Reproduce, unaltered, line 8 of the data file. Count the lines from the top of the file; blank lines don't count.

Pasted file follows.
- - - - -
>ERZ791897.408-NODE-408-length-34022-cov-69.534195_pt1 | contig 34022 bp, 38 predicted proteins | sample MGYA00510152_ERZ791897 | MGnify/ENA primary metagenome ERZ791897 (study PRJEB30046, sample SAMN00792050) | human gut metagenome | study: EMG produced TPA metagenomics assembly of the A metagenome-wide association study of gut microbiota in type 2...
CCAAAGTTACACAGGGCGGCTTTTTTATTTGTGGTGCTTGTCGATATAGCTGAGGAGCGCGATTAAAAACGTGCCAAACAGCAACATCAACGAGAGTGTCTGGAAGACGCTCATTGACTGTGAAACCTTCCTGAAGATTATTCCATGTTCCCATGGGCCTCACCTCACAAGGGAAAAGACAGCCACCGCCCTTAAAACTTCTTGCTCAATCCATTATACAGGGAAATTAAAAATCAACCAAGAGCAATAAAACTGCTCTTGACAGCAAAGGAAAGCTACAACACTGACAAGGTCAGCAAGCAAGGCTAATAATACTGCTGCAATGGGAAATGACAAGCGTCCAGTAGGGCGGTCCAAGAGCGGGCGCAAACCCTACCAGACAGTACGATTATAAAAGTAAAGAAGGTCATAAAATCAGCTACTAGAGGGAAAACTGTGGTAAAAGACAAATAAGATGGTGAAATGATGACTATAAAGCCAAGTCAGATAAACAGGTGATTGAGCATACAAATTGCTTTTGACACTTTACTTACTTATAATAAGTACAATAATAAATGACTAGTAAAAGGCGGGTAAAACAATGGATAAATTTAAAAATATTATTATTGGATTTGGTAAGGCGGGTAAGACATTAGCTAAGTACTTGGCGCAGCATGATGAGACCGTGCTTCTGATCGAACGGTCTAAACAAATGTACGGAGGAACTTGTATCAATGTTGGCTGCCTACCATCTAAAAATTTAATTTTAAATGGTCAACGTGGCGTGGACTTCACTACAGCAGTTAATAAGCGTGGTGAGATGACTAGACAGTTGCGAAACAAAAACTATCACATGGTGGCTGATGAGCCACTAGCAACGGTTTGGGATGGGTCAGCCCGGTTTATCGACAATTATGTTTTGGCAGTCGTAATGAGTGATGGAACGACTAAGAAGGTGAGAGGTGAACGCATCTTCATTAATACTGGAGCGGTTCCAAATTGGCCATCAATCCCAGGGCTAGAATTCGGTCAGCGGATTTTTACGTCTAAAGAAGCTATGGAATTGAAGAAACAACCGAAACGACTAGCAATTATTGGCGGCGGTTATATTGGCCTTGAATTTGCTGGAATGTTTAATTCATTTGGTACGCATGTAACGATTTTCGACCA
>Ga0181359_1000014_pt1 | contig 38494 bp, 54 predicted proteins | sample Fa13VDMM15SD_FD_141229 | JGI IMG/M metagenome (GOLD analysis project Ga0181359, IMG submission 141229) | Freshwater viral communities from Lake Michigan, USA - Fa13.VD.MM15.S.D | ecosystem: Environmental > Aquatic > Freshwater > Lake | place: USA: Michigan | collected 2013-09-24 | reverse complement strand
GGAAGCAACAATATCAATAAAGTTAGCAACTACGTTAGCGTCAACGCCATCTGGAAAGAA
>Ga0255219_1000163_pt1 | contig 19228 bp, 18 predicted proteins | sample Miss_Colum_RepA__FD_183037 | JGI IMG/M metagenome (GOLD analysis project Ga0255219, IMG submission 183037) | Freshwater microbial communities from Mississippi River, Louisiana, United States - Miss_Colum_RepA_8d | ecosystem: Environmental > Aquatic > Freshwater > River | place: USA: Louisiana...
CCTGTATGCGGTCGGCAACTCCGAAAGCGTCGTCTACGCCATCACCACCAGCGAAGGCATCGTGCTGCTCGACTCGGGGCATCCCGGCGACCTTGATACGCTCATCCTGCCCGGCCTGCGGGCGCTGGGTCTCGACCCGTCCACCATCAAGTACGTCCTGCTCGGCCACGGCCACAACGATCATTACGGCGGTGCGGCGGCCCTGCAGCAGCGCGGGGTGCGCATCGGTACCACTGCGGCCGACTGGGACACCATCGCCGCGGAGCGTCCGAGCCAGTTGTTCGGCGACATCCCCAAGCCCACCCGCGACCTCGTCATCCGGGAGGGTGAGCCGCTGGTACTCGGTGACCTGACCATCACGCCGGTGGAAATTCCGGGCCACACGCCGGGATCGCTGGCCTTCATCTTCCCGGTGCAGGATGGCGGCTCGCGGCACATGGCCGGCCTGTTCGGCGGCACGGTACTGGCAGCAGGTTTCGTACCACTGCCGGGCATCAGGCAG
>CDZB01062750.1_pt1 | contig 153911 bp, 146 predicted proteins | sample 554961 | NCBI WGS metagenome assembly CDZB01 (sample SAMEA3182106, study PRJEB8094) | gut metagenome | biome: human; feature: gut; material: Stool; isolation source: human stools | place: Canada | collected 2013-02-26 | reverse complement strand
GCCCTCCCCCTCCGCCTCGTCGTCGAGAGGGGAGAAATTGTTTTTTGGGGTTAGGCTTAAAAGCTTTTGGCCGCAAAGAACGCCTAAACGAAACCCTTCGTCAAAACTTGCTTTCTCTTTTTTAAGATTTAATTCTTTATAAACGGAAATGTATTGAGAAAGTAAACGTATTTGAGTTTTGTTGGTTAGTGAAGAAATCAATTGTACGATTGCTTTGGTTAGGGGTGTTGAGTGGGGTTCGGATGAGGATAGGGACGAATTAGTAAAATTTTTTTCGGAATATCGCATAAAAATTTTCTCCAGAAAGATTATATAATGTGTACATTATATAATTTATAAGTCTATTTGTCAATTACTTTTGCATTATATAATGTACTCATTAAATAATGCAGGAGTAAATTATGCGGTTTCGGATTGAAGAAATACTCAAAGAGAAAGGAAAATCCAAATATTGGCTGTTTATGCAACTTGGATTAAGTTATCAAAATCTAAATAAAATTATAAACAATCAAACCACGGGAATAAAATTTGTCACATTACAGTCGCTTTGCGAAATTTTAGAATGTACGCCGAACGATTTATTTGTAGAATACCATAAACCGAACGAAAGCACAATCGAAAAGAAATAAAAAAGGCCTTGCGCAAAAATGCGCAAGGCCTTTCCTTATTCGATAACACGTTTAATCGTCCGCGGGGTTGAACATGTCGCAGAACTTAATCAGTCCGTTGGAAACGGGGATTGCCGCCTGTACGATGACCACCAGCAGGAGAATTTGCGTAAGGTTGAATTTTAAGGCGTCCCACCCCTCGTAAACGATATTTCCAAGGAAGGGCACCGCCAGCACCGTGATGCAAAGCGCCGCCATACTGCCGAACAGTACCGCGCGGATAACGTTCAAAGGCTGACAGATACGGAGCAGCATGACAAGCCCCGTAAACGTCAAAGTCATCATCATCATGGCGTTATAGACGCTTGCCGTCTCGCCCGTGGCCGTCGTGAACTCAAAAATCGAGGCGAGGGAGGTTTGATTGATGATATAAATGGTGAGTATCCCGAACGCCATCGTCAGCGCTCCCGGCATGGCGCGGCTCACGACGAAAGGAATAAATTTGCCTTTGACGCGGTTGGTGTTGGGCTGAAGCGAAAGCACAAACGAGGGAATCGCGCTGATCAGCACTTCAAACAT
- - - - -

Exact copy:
GCCCTCCCCCTCCGCCTCGTCGTCGAGAGGGGAGAAATTGTTTTTTGGGGTTAGGCTTAAAAGCTTTTGGCCGCAAAGAACGCCTAAACGAAACCCTTCGTCAAAACTTGCTTTCTCTTTTTTAAGATTTAATTCTTTATAAACGGAAATGTATTGAGAAAGTAAACGTATTTGAGTTTTGTTGGTTAGTGAAGAAATCAATTGTACGATTGCTTTGGTTAGGGGTGTTGAGTGGGGTTCGGATGAGGATAGGGACGAATTAGTAAAATTTTTTTCGGAATATCGCATAAAAATTTTCTCCAGAAAGATTATATAATGTGTACATTATATAATTTATAAGTCTATTTGTCAATTACTTTTGCATTATATAATGTACTCATTAAATAATGCAGGAGTAAATTATGCGGTTTCGGATTGAAGAAATACTCAAAGAGAAAGGAAAATCCAAATATTGGCTGTTTATGCAACTTGGATTAAGTTATCAAAATCTAAATAAAATTATAAACAATCAAACCACGGGAATAAAATTTGTCACATTACAGTCGCTTTGCGAAATTTTAGAATGTACGCCGAACGATTTATTTGTAGAATACCATAAACCGAACGAAAGCACAATCGAAAAGAAATAAAAAAGGCCTTGCGCAAAAATGCGCAAGGCCTTTCCTTATTCGATAACACGTTTAATCGTCCGCGGGGTTGAACATGTCGCAGAACTTAATCAGTCCGTTGGAAACGGGGATTGCCGCCTGTACGATGACCACCAGCAGGAGAATTTGCGTAAGGTTGAATTTTAAGGCGTCCCACCCCTCGTAAACGATATTTCCAAGGAAGGGCACCGCCAGCACCGTGATGCAAAGCGCCGCCATACTGCCGAACAGTACCGCGCGGATAACGTTCAAAGGCTGACAGATACGGAGCAGCATGACAAGCCCCGTAAACGTCAAAGTCATCATCATCATGGCGTTATAGACGCTTGCCGTCTCGCCCGTGGCCGTCGTGAACTCAAAAATCGAGGCGAGGGAGGTTTGATTGATGATATAAATGGTGAGTATCCCGAACGCCATCGTCAGCGCTCCCGGCATGGCGCGGCTCACGACGAAAGGAATAAATTTGCCTTTGACGCGGTTGGTGTTGGGCTGAAGCGAAAGCACAAACGAGGGAATCGCGCTGATCAGCACTTCAAACAT